“The last thing dying patients want is to come back to the hospital and the out-of-hospital DNR order signed by an attending physician avoids unwanted hospitalizations,” she said.

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IT’S A TEAM APPROACH

Working on an interdisciplinary team also contributes to Marcy’s job satisfaction. She enjoys working closely with Palliative Care physicians and nurse practitioners for family meetings and discharge planning and she collaborates with chaplains and music therapists to help patients that having coping and spiritual issues. She occasionally worked with the Palliative Care team on her last assignment and their team approach was the reason she ultimately applied for the job.

“I really feel like a valued member of the team,” she commented. “I appreciate it when the team respects what I can offer patients and families.” She added that when she teams up with the physician or nurse practitioner on the case, patient care is improved. Co-interviewing a patient gives both team members the same first-hand information and broadens the understanding of the patient’s needs. It also minimizes the number of interruptions in a patient’s day, allowing more time for rest.

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EDUCATION AND RESEARCH

Marcy shares her considerable experience with the next generation of social workers, physicians and healthcare professionals. Every year an MSW learner gets the opportunity to spend nine months working with her. She chooses students that indicate a desire to continue working at UIHC and says that is her part in growing the department. She is on the Social Work Education committee that develops monthly spotlight presentations, presents Palliative Care 101 to social work students and was voted “Best Support Person” by Internal Medicine residents in 2010.

She presented “Hospice Referrals: How to Request the Information You Really Need” at the annual Iowa Hospice and Palliative Care conference in November 2012. She then shared with the UIHC Social Work Department, community social service agencies and other UIHC departments in March 2013.

Marcy inherited a Palliative Care research project in development that initially sought to survey patients about their experiences with hospice referrals. Eventually, Marcy started calling hospice agencies with a Quality Improvement Survey to get feedback about the referral process. The project took another step forward in Fall of 2012 when she started sending a direct email to attending physicians and primary care doctors after the patient died giving them an update on the patient, sharing the amount of the time the patient enjoyed hospice services and thanking them for the referral. The project took a third step forward on January 1, 2013 when a Palliative Care physician asked her to start collecting the patient’s admitting hospice diagnosis. The physician plans to use that data for future research endeavors.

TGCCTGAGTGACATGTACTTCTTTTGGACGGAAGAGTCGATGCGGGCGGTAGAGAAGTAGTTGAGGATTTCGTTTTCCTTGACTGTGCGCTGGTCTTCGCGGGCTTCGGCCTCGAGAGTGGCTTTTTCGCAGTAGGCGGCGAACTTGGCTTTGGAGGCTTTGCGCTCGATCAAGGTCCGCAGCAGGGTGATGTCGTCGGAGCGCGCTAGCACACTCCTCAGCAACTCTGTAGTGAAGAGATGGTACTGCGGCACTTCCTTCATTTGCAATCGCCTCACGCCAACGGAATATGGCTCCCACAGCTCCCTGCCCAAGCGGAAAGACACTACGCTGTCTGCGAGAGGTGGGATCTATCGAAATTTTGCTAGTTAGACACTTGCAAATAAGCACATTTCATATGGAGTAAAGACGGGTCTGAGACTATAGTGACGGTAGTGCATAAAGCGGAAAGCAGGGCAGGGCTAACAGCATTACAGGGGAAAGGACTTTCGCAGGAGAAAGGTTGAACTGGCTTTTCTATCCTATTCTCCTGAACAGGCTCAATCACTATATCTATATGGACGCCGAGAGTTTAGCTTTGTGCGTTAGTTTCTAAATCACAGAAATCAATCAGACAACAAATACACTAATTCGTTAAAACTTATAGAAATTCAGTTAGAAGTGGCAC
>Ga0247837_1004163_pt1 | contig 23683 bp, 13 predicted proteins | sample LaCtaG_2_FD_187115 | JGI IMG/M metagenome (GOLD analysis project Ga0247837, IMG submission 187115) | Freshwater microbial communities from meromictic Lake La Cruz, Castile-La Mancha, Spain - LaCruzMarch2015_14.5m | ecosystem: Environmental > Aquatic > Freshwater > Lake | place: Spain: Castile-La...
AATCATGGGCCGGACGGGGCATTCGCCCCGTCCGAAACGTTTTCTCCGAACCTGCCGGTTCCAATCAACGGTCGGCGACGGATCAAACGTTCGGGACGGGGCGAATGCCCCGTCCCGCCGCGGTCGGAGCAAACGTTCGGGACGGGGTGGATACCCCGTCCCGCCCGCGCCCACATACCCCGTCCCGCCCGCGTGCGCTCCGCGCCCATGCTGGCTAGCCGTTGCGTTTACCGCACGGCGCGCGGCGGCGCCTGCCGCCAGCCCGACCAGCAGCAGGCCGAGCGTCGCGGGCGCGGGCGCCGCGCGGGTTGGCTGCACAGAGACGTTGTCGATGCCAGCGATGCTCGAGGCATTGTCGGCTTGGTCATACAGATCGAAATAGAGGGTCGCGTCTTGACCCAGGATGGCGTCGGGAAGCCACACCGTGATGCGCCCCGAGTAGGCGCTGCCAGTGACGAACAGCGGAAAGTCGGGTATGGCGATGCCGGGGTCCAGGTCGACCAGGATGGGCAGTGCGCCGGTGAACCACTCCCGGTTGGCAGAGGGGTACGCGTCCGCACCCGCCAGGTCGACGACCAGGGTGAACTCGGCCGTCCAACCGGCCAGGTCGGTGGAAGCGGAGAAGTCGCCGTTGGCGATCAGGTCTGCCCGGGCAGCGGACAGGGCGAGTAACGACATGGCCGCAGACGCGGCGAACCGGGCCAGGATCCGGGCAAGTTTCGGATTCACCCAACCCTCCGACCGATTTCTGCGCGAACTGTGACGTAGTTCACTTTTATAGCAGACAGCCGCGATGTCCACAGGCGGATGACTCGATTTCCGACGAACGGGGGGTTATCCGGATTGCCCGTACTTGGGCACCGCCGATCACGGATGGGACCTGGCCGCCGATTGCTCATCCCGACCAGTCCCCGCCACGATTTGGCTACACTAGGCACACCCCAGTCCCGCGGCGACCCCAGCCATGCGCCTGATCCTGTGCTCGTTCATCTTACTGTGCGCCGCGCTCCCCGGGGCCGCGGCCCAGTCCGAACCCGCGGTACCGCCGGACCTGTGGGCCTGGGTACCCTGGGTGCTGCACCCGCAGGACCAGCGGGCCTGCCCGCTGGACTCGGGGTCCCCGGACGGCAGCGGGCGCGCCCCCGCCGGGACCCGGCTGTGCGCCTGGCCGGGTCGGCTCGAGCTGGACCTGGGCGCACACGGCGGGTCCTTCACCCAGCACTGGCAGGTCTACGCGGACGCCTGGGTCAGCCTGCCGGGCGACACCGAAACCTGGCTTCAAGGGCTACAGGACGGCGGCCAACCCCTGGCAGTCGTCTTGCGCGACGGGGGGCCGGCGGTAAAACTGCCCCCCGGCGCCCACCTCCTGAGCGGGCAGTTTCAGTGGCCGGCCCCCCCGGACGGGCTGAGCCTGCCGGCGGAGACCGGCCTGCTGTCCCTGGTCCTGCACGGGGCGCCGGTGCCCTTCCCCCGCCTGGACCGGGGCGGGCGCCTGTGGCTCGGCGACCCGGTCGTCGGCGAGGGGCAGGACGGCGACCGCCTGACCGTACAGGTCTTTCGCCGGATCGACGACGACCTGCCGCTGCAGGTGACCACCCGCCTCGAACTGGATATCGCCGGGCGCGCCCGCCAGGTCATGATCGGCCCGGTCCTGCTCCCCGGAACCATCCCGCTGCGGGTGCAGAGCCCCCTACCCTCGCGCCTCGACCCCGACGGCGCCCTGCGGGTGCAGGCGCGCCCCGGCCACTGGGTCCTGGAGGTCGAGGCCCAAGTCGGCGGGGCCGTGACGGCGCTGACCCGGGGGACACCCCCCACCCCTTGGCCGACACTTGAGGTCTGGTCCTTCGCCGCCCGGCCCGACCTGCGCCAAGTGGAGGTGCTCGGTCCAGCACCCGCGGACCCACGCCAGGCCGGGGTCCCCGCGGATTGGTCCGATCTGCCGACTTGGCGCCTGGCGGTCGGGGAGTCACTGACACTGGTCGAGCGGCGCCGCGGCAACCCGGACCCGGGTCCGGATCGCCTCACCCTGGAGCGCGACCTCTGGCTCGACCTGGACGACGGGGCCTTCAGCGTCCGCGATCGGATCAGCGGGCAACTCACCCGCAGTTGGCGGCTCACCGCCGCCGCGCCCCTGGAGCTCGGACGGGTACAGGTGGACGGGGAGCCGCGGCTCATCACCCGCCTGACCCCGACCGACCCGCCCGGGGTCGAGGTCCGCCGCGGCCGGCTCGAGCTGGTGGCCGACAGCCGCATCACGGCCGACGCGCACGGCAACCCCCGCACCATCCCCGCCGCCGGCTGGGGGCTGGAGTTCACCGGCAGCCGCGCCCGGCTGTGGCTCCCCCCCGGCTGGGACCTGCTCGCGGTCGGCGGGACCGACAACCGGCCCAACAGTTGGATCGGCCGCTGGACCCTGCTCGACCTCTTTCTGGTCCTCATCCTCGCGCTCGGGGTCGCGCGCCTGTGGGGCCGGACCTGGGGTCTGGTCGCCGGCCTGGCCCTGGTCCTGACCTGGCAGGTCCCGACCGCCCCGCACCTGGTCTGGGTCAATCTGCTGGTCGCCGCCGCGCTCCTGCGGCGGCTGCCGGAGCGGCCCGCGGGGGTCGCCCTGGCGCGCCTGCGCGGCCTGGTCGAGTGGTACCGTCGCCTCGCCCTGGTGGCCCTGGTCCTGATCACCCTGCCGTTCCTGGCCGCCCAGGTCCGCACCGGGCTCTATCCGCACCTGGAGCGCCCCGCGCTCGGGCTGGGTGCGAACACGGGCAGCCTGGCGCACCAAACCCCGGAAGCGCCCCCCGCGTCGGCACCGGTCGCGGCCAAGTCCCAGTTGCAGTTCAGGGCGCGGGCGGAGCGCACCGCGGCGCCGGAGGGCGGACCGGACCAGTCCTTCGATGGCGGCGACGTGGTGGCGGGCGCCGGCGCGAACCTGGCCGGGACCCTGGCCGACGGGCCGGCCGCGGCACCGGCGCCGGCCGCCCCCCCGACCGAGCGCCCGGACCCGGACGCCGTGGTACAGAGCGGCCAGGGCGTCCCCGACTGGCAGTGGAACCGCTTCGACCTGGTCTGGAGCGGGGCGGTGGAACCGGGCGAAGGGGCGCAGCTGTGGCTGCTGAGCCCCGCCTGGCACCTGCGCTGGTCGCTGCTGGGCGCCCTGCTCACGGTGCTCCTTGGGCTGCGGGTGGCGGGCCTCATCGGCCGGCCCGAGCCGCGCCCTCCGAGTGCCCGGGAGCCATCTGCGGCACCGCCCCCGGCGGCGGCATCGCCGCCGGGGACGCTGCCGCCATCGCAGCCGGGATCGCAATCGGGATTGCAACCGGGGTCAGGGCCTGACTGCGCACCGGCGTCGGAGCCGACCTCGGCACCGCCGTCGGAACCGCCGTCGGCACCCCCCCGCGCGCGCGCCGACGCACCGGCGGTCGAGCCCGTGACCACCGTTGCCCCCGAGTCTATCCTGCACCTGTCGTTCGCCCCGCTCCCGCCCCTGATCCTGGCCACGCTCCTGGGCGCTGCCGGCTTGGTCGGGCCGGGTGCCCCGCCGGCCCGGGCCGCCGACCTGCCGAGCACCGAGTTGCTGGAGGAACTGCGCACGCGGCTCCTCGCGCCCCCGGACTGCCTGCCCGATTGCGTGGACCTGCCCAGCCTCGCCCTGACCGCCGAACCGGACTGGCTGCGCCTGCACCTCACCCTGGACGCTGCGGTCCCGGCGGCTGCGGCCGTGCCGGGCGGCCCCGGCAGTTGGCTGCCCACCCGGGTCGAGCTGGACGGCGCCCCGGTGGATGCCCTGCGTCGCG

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THE FUTURE OF PALLIATIVE CARE SOCIAL WORK

Marcy is excited for the future. She says that physicians are making more referrals to the Palliative Care consult service. The team is tracking the growth and assessing the need for more team members, which may include another social worker. She also looks forward to the growth in the outpatient clinic where Palliative Care team members are able to start pain and symptom management earlier for patients with chronic health conditions.

“It is gratifying to see that the Palliative Care consult service is appreciated and accepted by hospital administration and staff,” she said. “This is a great place to work, and I wouldn’t want to be anywhere else.”

ICUs and Hospice: Good News and Bad News

In the last decade, palliative care and referrals to hospice have dramatically increased. Looking closer at the data, Dr. Teno and her colleagues saw something troubling – the sharp increase in hospice referrals is accompanied by an increase in transitions in care and an increase in intensive unit stays in the last month of life. So we are more likely to figure out that people are dying in an ICU and discharging to hospice after their ICU stay– sometimes for as little as the last three days of life.

I often say that 80 per cent of deaths in America are predictable by most physicians, and yet we do not have the training to do anticipatory guidance for our patients with serious illnesses. And ICU doctors, who oten do not have a relationship with the patients, are now asked to do the hardest task of all: to sit with families and sort out the medical options and the patients’ goals of care. So the good news is that ICU doctors appear to value hospice support. The troubling news is that we physicians are sending dying patients– even predictably dying patients– to the ICU.

The solutions are straightforward and exist in our community:

• Strong advance care planning where families share a conversation about what they value and what medical interventions are acceptable to them. Honoring Your Wishes in Johnson County is one such program.

• When patients appear to be in the last year of life, have a facilitated conversation about an Iowa Physician Orders for the Scope of Treatment (IPOST). Have you ever seen one of these?

• Ask ourself as health care worker—especially if you are in an outpatient clinic—Could the patient I am caring for die in the next year? How can I best guide them? How do I support them and myself? Let’s not hand that job to our ICU colleagues.

I finished my advance care planning document about 10 months ago with a great Honoring Your Wishes facilitator. I will revisit it in about 2 months. I said some black and white things in that document that I might want to change, but after I retire, I think I will be happiest staying outside of the hospital.